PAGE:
Exploring the hidden mysteries beneath our feet – Thatch

Course Managers and greenkeepers are well aware of the deleterious aspects of excess thatch: Increased disease and insect problems, localised dry spots, chlorosis of the turf, proneness to scalping, foot printing, decreased heat, cold and drought hardiness, restricted rooting, nitrogen immobilization, reduced effectiveness of pesticides, a soft, spongy surface in wet weather, and the potential for black layer formation.

They are also conscious of the benefits of a limited depth (approximately 6mm) of thatch: Insulation of the soil surface, protection of the crowns of plants, buffer against surface soil compaction and smearing, recycling of nutrients, provision of a resilient surface, and absorption of chemical residues.


Literature on turfgrass management prior to 1950 rarely, if ever, makes reference to the term ‘thatch’. Allied terms such as ‘matted turf’, ‘fibre’, and ‘litter’ were sometimes fleetingly used when discussing other topics such as ‘droughty turf’ or ‘neglected turf’.

A number of American authors between 1953 and 1973 proposed definitions of thatch. Beard (1973) produced one that became universally accepted: “A tightly intermingled layer of dead and living stems and roots that develops between the zone of green vegetation and the soil surface”. He also defined ‘mat’ as “an organic layer buried and/or intermixed with soil from topdressings. It is partially decayed thatch that has become part of the soil profile”. However, Shildrick (1985) in a comprehensive review of thatch expressed the view that ‘mat’ is a misleading term and should be avoided. He also distinguished two subdivisions of thatch:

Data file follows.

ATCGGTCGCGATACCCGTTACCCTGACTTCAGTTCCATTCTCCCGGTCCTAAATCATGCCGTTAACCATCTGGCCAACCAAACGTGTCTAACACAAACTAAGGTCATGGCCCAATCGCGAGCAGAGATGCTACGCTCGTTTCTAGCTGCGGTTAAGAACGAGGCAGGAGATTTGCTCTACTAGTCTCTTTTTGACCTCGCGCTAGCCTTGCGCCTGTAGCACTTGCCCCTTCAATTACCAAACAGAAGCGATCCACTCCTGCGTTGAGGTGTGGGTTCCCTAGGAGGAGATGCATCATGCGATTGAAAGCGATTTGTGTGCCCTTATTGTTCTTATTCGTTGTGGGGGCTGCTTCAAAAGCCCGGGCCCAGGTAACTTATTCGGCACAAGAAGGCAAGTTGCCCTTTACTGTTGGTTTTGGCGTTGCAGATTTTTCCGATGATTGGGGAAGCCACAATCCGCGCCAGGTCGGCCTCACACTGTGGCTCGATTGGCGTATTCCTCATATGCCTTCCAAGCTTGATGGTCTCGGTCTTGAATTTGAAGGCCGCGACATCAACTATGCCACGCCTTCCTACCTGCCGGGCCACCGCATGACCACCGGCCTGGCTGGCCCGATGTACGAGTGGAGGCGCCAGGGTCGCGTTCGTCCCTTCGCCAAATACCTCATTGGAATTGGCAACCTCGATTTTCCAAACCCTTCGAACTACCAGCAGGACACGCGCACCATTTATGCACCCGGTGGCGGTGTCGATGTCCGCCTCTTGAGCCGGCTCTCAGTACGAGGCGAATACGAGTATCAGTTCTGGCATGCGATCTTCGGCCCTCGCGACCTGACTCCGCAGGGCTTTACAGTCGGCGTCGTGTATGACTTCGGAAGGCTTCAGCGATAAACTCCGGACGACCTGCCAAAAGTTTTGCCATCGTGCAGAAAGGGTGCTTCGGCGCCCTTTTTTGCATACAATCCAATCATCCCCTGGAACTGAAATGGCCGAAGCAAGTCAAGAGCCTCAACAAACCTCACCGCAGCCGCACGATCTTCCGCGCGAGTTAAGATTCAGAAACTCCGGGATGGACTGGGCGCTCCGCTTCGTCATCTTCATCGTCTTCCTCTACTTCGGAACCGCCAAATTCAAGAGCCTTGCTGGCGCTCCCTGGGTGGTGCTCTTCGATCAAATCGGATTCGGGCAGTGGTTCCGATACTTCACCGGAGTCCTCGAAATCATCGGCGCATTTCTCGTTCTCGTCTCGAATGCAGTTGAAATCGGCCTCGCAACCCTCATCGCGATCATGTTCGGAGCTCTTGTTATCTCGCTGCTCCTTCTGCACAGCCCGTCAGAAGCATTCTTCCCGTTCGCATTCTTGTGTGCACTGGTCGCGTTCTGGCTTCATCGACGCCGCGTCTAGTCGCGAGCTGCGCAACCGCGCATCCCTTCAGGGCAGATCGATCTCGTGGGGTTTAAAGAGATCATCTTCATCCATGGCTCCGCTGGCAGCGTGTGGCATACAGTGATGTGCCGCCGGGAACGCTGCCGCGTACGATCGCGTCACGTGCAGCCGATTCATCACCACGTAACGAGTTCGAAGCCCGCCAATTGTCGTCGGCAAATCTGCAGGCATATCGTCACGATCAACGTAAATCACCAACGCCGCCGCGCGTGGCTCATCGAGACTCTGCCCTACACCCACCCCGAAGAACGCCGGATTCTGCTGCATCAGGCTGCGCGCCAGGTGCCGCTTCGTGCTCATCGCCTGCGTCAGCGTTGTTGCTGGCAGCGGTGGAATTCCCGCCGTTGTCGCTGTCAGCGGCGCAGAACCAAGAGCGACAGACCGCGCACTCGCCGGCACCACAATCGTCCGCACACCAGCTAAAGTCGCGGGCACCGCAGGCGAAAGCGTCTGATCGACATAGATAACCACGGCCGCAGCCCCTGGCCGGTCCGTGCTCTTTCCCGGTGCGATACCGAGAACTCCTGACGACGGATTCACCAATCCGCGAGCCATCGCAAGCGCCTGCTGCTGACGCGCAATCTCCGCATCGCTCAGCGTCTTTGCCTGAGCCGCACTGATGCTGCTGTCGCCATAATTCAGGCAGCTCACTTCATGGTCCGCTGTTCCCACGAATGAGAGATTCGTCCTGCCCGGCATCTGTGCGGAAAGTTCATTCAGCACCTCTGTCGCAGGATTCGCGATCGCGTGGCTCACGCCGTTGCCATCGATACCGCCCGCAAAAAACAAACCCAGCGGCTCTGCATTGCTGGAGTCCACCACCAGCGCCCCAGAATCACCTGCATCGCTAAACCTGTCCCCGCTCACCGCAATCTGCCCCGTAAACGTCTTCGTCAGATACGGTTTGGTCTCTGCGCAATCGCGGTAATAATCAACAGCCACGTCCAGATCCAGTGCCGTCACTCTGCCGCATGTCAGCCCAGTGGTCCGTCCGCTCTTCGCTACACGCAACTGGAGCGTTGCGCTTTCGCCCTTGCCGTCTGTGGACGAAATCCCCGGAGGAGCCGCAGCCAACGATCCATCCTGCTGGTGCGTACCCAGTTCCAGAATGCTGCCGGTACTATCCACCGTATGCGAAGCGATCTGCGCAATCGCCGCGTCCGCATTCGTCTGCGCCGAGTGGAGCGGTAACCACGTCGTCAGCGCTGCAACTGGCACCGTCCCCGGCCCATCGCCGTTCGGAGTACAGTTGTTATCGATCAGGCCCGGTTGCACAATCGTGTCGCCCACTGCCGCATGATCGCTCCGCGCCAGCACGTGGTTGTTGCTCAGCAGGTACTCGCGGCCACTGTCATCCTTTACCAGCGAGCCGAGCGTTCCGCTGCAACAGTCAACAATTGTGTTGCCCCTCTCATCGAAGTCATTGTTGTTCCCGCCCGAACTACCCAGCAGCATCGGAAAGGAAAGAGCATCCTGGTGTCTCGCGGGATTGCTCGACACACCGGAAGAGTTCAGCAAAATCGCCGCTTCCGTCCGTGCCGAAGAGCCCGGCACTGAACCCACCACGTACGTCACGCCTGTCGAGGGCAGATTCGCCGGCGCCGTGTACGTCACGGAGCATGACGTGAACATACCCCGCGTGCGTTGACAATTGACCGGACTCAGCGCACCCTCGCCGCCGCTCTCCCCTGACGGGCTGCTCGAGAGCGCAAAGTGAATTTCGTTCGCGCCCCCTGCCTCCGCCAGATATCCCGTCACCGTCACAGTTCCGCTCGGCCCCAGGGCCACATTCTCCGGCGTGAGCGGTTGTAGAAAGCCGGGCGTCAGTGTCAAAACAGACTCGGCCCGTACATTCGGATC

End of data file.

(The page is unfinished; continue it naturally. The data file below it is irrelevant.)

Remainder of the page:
“Fibrous thatch usually overlies dry soil, the turf becoming very dry indeed and difficult to re-wet under drought conditions. It is most commonly found in acidic conditions where the sward consists of Agrostis and Festuca spp.”

“Spongy thatch is waterlogged throughout most of the year and is likely to smell strongly of decay and stagnation. It is yellow-brown in colour with black streaks showing the activity of anaerobic bacteria. The underlying soil is often wet and compacted, and usually of clay with restricted drainage.” Further comments on spongy thatch suggest, “Poa annua usually predominates in the sward with perhaps some surviving Agrostis.”

While these subdivisions are useful, they are more descriptive of differing environmental influences on accumulation, as opposed to the actual constituents of thatch.

What are the constituents of thatch?
Thatch is composed primarily of a mixture of partially decomposed stems, roots, stolons and rhizomes, each of which varies in its resistance to decay. Leaves are the least resistant to decay and, contrary to popular belief, do not appreciably add to thatch accumulation.

Resistance to decomposition increases in order through sclerified vascular strands of stems and leaf sheaths, stolons and rhizomes, roots, and nodes of stems and crown tissues, these being most resistant. Chemical analyses of thatch show an abundance of lignin, this being the most resistant to decomposition.